Jamieson-Fausset-Brown Bible Commentary
And the LORD spake unto Moses, Go unto Pharaoh, and say unto him, Thus saith the LORD, Let my people go, that they may serve me.
Ex 8:1-15. Plague of Frogs.
1. the Lord spake unto Moses, Go unto Pharaoh—The duration of the first plague for a whole week must have satisfied all that it was produced not by any accidental causes, but by the agency of omnipotent power. As a judgment of God, however, it produced no good effect, and Moses was commanded to wait on the king and threaten him, in the event of his continued obstinacy, with the infliction of a new and different plague. As Pharaoh's answer is not given, it may be inferred to have been unfavorable, for the rod was again raised.
And if thou refuse to let them go, behold, I will smite all thy borders with frogs:
2. I will smite all thy borders with frogs—Those animals, though the natural spawn of the river, and therefore objects familiar to the people, were on this occasion miraculously multiplied to an amazing extent, and it is probable that the ova of the frogs, which had been previously deposited in the mire and marshes, were miraculously brought to perfection at once.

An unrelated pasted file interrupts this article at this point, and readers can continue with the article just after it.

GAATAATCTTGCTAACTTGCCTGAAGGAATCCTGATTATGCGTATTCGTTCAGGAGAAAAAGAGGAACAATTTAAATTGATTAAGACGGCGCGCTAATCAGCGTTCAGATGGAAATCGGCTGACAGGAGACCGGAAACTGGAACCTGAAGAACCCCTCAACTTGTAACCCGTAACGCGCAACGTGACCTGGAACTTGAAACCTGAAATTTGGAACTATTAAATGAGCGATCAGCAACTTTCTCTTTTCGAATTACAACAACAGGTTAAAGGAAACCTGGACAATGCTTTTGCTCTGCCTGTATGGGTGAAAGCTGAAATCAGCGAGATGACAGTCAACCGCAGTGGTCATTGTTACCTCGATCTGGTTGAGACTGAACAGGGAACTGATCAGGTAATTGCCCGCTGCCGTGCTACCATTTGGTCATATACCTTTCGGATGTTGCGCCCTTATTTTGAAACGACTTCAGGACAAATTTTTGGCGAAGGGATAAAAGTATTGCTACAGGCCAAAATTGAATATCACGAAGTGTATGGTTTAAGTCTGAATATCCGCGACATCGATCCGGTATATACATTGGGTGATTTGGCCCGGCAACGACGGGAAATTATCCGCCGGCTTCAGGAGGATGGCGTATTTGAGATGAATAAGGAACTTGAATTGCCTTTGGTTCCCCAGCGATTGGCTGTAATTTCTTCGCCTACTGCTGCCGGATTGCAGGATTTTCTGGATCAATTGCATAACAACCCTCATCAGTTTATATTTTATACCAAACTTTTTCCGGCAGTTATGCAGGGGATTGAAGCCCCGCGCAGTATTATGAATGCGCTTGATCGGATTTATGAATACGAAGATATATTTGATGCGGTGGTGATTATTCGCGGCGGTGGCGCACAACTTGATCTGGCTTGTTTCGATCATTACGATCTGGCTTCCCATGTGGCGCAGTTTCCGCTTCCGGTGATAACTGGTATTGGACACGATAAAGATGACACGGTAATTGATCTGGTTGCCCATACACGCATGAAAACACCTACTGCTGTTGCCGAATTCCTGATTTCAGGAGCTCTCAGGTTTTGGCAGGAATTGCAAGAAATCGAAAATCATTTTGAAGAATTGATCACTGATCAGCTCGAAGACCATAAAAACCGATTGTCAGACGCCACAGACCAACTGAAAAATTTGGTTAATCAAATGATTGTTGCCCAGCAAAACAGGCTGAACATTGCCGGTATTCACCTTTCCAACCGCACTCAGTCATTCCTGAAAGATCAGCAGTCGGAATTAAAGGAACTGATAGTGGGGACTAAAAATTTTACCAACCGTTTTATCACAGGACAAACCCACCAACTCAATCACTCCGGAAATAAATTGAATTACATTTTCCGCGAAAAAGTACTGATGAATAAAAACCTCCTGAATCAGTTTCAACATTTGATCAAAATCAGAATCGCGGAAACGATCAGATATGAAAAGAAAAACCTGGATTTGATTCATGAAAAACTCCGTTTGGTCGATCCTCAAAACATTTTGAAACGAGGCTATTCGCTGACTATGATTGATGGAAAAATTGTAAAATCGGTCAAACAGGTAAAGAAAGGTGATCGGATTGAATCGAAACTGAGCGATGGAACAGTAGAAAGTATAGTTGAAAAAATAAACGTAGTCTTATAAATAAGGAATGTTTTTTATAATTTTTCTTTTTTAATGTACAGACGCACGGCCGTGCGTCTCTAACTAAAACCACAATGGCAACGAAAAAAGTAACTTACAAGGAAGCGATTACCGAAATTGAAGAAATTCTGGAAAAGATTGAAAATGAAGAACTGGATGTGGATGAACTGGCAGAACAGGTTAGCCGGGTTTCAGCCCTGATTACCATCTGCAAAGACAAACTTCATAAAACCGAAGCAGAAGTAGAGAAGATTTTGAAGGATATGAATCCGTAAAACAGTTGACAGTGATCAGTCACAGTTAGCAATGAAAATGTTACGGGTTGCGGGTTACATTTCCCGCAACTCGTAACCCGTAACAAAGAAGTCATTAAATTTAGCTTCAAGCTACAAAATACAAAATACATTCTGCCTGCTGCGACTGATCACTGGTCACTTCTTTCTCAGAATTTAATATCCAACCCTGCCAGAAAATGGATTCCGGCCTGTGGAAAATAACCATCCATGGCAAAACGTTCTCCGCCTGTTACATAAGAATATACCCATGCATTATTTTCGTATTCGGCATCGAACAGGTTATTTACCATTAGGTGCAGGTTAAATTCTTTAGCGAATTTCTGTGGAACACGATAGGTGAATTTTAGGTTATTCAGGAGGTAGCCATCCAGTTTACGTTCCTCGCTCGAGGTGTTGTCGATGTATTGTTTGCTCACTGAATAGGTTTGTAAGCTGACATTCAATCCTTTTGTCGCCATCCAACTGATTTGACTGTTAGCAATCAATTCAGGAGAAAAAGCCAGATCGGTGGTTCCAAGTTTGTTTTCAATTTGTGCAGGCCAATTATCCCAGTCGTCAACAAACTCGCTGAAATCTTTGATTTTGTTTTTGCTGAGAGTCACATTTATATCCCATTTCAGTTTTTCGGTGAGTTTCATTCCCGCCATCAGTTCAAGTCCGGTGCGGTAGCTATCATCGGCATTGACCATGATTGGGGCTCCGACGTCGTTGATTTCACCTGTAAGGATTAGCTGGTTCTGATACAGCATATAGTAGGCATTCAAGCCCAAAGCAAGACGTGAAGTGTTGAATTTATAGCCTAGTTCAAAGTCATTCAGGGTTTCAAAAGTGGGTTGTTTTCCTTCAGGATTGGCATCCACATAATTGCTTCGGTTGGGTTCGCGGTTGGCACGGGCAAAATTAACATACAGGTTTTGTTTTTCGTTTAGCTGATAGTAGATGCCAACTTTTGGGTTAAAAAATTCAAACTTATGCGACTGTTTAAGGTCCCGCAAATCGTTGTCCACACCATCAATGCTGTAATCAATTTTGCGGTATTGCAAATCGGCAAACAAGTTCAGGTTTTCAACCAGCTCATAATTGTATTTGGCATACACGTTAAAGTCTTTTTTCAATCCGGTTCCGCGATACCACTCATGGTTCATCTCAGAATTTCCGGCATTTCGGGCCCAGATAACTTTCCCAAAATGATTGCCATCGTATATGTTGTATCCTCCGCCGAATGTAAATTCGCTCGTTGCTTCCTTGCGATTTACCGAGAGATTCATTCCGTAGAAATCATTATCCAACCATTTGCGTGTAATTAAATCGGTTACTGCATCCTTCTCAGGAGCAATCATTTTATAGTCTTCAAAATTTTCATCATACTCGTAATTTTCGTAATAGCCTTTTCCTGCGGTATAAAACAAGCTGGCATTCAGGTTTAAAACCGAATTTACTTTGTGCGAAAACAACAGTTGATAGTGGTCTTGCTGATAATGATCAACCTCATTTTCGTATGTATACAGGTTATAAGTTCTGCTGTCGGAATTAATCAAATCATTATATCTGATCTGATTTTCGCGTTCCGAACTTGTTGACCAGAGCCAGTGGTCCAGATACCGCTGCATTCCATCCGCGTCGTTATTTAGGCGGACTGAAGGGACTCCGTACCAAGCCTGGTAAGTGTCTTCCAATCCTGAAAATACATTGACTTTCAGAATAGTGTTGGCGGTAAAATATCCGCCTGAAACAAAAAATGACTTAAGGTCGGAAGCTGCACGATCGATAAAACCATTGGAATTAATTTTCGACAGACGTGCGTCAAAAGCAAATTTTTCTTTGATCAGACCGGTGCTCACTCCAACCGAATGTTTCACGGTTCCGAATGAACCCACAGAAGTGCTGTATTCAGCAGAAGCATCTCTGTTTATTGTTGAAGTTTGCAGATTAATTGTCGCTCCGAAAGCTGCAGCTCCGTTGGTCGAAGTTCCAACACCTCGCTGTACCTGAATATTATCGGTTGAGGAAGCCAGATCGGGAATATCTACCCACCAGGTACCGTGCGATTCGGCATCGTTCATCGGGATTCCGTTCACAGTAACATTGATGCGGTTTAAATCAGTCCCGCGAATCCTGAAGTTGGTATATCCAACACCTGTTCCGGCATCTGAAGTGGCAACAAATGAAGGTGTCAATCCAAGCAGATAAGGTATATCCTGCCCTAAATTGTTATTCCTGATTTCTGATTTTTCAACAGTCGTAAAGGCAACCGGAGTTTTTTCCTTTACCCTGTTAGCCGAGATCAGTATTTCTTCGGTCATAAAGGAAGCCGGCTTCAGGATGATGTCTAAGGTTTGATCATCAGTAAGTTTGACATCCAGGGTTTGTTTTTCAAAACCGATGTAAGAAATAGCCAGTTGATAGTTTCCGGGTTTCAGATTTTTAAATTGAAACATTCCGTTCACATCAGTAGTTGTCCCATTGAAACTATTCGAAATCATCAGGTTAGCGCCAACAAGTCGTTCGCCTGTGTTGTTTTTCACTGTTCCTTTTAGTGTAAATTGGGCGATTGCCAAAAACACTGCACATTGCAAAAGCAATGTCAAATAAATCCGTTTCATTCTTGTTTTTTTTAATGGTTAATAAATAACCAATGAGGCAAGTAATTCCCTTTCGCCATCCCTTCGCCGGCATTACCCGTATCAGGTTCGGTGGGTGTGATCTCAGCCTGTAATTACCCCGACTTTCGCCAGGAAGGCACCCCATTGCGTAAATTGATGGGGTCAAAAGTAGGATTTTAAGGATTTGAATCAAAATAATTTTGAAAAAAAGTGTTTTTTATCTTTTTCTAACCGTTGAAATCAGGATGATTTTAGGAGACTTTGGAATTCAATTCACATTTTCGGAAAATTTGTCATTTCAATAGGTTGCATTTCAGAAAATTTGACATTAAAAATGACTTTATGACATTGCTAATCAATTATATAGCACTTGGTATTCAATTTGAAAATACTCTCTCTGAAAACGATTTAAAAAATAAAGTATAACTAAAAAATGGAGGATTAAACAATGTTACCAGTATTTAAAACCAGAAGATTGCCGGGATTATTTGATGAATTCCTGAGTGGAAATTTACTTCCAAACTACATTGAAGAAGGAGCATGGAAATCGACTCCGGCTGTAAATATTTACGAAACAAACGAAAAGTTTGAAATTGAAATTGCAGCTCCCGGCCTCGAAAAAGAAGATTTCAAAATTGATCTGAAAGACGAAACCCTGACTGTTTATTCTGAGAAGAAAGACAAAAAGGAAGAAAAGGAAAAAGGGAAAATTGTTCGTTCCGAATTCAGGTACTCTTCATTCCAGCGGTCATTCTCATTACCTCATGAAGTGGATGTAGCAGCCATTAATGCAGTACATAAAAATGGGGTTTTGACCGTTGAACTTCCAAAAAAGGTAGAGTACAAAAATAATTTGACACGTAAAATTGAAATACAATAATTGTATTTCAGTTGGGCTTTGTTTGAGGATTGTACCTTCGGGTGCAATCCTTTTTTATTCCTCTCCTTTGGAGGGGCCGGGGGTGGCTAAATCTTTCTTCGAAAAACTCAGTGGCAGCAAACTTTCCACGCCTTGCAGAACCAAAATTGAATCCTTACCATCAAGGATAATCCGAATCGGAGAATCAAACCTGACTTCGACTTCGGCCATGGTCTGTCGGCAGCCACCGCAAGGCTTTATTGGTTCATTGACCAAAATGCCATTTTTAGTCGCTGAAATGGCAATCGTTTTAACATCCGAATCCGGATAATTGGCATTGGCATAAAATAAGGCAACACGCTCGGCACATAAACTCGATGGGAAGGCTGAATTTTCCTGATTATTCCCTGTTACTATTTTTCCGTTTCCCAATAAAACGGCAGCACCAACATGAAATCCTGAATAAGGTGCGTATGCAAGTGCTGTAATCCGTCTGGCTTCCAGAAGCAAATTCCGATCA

And the river shall bring forth frogs abundantly, which shall go up and come into thine house, and into thy bedchamber, and upon thy bed, and into the house of thy servants, and upon thy people, and into thine ovens, and into thy kneadingtroughs:
3. bedchamber … bed—mats strewed on the floor as well as more sumptuous divans of the rich.
ovens—holes made in the ground and the sides of which are plastered with mortar.
kneading-troughs—Those used in Egypt were bowls of wicker or rush work. What must have been the state of the people when they could find no means of escape from the cold, damp touch and unsightly presence of the frogs, as they alighted on every article and vessel of food!
And the frogs shall come up both on thee, and upon thy people, and upon all thy servants.
And the LORD spake unto Moses, Say unto Aaron, Stretch forth thine hand with thy rod over the streams, over the rivers, and over the ponds, and cause frogs to come up upon the land of Egypt.